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« Six Degrees of Fox | Home | Food over Film »

Stupid, Dirty Girl

Part of: Politics

Breakfast: cream cheese muffin and iced coffee

I wasn’t going to write anything about the Richard Riordan incident here because my blog isn’t about politics. However, journalist Luke Y. Thompson wrote me:

Of all the people to weigh in on Dick Riordan's definition of the name "Isis" -- I'm still waiting on you!
One of my e-mail addresses has the name “Isis” in it—that’s what L.Y.T. is referencing. For the record, I am a fan of the name, but I’m not biased.

Former L.A. mayor, Richard Riordan, is currently California’s Secretary of Education. During an engagement at the Santa Barbara Central Library, a 6 year old girl named Isis was explaining that her name meant Egyptian Goddess. Riordan said it actually meant “stupid, dirty girl.”

I hadn’t really formulated a fixed opinion on this incident because I didn’t have all the facts. Initially, I thought that the media might be overreacting. Now that I have boned up on the incident, here’s my take.

First, I am a bit flabbergasted that certain journalists have defended Riordan. Members of the press have actually said Riordan is too old and has always had this wacky sense of humor. If only these folks could hear themselves. Too bad they didn’t become criminal attorneys.

L.A. Times columnist Tim Rutten writes:

Here's what makes this whole ridiculous sequence a "gotcha" incident. This writer spent four years dealing with Riordan as the Los Angeles Times' city/county bureau chief. As anyone else who has ever spent time around him can attest, he has a quirky — frequently unsuccessful — sense of humor. What he never acquired during his eight years of elective office and subsequent run for governor was the conventional politician's habit of inauthenticity. For better or worse, Dick Riordan is always and everywhere himself.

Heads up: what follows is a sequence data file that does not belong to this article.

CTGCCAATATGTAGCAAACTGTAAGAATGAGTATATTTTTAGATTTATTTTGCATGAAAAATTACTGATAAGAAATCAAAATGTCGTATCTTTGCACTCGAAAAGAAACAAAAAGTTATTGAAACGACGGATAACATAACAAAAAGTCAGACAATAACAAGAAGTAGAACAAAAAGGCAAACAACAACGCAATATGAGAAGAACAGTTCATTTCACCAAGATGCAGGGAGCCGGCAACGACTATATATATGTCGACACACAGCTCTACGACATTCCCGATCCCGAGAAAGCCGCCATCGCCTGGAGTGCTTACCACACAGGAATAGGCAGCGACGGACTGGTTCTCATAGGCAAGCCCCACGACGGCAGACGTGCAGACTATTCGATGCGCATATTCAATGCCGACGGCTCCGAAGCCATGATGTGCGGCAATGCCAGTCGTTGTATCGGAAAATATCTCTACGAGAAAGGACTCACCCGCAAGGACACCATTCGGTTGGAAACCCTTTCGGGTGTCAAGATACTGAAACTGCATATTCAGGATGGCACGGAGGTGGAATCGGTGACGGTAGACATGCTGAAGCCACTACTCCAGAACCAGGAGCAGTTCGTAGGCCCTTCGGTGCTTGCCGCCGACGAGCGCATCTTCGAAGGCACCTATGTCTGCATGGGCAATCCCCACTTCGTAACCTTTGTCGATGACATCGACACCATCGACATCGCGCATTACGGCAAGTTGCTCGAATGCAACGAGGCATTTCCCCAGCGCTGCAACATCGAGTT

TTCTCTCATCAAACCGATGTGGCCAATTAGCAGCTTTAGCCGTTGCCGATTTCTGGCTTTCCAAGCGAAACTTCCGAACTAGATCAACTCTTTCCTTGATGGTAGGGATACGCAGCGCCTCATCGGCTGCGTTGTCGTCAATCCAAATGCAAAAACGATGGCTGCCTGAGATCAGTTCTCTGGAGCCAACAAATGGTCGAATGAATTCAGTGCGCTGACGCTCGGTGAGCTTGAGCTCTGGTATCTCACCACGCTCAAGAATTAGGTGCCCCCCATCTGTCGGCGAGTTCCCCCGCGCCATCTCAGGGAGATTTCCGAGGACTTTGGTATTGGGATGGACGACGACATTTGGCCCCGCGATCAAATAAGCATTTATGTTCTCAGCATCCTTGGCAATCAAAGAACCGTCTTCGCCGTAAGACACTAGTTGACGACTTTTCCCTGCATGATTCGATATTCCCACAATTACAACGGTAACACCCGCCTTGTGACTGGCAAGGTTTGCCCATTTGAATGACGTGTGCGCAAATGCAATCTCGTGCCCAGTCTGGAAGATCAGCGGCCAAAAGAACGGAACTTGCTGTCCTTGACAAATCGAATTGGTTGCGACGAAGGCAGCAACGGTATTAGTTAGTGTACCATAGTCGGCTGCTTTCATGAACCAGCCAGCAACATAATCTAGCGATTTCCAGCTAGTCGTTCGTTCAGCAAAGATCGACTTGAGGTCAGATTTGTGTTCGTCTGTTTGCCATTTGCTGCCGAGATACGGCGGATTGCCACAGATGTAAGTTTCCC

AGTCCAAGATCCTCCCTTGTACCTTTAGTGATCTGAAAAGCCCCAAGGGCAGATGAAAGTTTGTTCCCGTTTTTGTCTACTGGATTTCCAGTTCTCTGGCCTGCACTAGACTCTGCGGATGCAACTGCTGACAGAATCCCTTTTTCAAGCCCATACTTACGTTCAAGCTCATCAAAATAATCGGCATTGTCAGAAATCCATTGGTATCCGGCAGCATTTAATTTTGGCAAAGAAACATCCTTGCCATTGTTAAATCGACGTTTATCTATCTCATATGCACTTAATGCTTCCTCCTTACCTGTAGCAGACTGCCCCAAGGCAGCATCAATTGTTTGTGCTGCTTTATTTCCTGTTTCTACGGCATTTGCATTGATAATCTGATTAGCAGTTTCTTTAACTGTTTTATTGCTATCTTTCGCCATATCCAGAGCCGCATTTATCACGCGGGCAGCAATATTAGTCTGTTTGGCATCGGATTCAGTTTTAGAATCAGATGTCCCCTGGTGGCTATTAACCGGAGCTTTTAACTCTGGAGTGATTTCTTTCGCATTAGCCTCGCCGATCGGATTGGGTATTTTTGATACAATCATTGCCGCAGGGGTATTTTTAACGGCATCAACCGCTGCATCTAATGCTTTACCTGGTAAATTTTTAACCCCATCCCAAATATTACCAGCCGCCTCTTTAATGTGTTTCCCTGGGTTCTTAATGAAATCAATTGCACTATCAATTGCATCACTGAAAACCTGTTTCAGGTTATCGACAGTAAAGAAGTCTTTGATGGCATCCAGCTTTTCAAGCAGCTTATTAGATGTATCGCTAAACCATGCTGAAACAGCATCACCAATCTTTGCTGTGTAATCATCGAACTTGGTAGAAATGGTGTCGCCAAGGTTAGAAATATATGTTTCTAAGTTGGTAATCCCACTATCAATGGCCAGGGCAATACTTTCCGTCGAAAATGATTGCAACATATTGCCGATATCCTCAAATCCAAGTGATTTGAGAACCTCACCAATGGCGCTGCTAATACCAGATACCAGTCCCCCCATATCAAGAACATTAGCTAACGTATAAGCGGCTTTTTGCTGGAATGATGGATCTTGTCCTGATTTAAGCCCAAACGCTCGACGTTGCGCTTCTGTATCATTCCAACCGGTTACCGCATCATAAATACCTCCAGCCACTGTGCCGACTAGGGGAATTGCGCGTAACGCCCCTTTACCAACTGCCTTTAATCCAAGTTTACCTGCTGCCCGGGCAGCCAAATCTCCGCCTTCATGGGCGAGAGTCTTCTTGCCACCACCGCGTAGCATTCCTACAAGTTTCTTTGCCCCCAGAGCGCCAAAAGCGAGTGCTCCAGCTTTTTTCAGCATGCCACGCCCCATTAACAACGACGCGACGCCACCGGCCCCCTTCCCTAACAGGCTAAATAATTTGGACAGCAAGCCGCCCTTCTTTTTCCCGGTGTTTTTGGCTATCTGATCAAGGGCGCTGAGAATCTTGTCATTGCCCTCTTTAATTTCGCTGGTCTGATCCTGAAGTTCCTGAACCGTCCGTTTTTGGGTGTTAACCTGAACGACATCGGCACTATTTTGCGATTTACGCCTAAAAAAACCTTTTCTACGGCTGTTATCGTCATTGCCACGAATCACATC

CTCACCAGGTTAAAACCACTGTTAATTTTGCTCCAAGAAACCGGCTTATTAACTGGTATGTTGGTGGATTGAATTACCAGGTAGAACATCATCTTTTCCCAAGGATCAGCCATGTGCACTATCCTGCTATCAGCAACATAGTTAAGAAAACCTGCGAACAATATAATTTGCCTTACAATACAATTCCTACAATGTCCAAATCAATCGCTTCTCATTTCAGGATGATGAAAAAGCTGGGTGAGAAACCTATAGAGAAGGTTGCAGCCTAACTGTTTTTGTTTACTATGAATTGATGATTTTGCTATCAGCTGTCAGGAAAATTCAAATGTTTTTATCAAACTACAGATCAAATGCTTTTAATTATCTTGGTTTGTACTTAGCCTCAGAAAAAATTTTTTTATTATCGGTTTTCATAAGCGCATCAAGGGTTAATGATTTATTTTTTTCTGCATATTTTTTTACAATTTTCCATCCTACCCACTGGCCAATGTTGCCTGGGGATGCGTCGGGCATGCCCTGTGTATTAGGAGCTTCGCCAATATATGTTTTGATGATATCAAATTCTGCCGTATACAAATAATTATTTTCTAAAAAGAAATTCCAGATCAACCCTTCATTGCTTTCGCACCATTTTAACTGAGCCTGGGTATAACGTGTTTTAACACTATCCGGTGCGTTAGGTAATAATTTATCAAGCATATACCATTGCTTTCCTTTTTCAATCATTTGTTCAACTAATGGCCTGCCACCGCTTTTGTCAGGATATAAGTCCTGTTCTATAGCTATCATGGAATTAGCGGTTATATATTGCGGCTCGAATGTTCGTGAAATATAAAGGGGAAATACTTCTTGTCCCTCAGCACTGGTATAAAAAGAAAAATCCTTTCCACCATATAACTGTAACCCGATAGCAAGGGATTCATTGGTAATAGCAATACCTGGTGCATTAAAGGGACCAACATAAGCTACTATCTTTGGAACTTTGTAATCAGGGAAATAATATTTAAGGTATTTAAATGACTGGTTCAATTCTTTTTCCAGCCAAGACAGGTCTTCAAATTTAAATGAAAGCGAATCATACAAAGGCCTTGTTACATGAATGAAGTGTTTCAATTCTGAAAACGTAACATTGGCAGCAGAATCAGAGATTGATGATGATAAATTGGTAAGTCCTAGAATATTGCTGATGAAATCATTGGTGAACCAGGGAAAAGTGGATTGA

He goes on to say:
But, at a vigorous 74, he is a man of a certain age, and men of his generation routinely used kidding as the acceptable way to show affection for children.

I don’t have children as of yet, but I know that I would be outraged if an adult, and one at the age of 74, at that, had called my child “stupid, dirty girl” in any context. If Riordan were a child, then yes, he wouldn’t be held accountable. Children say mean things to each other because they are immature and don’t know any better. Riordan does know better and should be held accountable for what comes out of his mouth. If he had enough intelligence to become an extremely wealthy businessman and mayor, he has the sense to know right from wrong.

I watched the video with an open mind. Yes, it’s obvious that Riordan was joking. Was anyone really arguing that he wasn’t? Just because people laugh at what you say doesn’t mean it’s funny. People also laugh when they are uncomfortable or sad.

It wasn’t just some stupid and ignorant comment, it was abusive. I’ve also read the argument that Riordan was perhaps acting like a parent or grandparent in a loving, joking way. Sure there are relatives of children who behave that way and say much worse. It doesn’t take a therapist to figure out that that’s abusive behavior, even coming from a relative. I don’t necessarily think that Riordan should step down as Secretary of Education, but he should not be allowed to be near children via his job.

P.S. I’m not spending more time on this piece because I don’t get paid to write here. Please read Steve Lopez’ well-written piece on said incident.

P.P.S. L.A. Observed has good coverage.


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